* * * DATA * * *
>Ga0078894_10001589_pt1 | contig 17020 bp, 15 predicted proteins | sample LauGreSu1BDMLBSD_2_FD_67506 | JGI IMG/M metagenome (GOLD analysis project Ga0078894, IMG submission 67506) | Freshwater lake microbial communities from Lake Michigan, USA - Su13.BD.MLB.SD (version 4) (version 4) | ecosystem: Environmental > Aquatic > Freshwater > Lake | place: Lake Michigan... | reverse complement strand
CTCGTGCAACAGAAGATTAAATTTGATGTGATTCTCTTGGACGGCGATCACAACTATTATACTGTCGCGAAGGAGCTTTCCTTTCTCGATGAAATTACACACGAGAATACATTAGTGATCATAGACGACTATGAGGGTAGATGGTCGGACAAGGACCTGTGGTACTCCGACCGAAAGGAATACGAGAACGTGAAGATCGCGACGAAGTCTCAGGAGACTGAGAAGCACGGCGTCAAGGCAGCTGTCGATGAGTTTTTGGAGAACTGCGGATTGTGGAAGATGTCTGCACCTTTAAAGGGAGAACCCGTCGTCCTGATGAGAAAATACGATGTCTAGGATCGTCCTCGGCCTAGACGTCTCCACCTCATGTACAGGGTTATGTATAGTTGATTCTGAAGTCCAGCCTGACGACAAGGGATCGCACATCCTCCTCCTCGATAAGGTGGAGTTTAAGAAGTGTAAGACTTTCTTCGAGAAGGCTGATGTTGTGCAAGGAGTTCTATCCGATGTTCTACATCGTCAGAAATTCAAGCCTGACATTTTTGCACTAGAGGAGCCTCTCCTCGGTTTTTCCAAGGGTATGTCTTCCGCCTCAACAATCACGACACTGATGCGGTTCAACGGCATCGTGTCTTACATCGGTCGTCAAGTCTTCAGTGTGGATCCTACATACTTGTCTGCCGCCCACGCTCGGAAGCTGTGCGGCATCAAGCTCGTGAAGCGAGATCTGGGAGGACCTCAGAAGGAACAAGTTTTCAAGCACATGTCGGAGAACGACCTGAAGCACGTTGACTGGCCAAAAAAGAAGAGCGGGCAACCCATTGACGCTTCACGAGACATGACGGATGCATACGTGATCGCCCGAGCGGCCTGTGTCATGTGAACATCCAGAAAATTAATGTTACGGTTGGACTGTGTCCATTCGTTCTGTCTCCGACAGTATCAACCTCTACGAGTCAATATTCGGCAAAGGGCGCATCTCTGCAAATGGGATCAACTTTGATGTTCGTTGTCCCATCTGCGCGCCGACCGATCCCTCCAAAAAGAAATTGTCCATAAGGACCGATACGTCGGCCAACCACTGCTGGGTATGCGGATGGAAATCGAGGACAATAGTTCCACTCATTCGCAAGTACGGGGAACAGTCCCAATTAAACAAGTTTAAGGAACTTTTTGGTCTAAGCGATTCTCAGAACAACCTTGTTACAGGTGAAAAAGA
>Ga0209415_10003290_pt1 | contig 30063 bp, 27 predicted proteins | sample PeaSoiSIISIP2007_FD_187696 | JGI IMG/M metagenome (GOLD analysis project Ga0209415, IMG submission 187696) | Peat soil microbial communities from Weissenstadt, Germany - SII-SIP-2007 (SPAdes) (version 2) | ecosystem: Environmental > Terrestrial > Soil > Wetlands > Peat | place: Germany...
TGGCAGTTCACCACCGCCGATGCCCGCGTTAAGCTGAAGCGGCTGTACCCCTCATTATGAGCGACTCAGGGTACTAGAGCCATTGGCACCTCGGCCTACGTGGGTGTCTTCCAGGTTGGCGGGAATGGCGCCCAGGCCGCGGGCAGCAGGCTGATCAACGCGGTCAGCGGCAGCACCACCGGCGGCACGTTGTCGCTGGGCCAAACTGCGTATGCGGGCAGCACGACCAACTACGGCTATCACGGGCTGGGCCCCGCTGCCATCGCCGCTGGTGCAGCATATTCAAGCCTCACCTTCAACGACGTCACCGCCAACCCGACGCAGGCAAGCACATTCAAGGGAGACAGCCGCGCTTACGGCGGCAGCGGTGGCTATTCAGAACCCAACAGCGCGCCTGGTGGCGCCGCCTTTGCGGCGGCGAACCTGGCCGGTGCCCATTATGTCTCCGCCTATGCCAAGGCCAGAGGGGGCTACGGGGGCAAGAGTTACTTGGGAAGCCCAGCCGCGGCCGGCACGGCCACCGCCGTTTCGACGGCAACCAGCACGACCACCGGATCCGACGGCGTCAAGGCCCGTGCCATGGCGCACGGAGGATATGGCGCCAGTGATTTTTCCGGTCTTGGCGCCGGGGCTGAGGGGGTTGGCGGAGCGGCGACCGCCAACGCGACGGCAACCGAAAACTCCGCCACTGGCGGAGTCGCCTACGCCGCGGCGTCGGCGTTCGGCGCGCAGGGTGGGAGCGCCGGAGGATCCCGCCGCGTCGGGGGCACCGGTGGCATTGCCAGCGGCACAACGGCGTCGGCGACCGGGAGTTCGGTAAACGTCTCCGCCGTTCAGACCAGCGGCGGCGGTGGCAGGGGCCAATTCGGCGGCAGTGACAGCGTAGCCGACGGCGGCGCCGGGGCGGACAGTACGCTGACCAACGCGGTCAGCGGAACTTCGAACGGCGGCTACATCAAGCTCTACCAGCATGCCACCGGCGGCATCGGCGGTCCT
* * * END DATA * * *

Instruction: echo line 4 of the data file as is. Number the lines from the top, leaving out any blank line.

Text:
TGGCAGTTCACCACCGCCGATGCCCGCGTTAAGCTGAAGCGGCTGTACCCCTCATTATGAGCGACTCAGGGTACTAGAGCCATTGGCACCTCGGCCTACGTGGGTGTCTTCCAGGTTGGCGGGAATGGCGCCCAGGCCGCGGGCAGCAGGCTGATCAACGCGGTCAGCGGCAGCACCACCGGCGGCACGTTGTCGCTGGGCCAAACTGCGTATGCGGGCAGCACGACCAACTACGGCTATCACGGGCTGGGCCCCGCTGCCATCGCCGCTGGTGCAGCATATTCAAGCCTCACCTTCAACGACGTCACCGCCAACCCGACGCAGGCAAGCACATTCAAGGGAGACAGCCGCGCTTACGGCGGCAGCGGTGGCTATTCAGAACCCAACAGCGCGCCTGGTGGCGCCGCCTTTGCGGCGGCGAACCTGGCCGGTGCCCATTATGTCTCCGCCTATGCCAAGGCCAGAGGGGGCTACGGGGGCAAGAGTTACTTGGGAAGCCCAGCCGCGGCCGGCACGGCCACCGCCGTTTCGACGGCAACCAGCACGACCACCGGATCCGACGGCGTCAAGGCCCGTGCCATGGCGCACGGAGGATATGGCGCCAGTGATTTTTCCGGTCTTGGCGCCGGGGCTGAGGGGGTTGGCGGAGCGGCGACCGCCAACGCGACGGCAACCGAAAACTCCGCCACTGGCGGAGTCGCCTACGCCGCGGCGTCGGCGTTCGGCGCGCAGGGTGGGAGCGCCGGAGGATCCCGCCGCGTCGGGGGCACCGGTGGCATTGCCAGCGGCACAACGGCGTCGGCGACCGGGAGTTCGGTAAACGTCTCCGCCGTTCAGACCAGCGGCGGCGGTGGCAGGGGCCAATTCGGCGGCAGTGACAGCGTAGCCGACGGCGGCGCCGGGGCGGACAGTACGCTGACCAACGCGGTCAGCGGAACTTCGAACGGCGGCTACATCAAGCTCTACCAGCATGCCACCGGCGGCATCGGCGGTCCT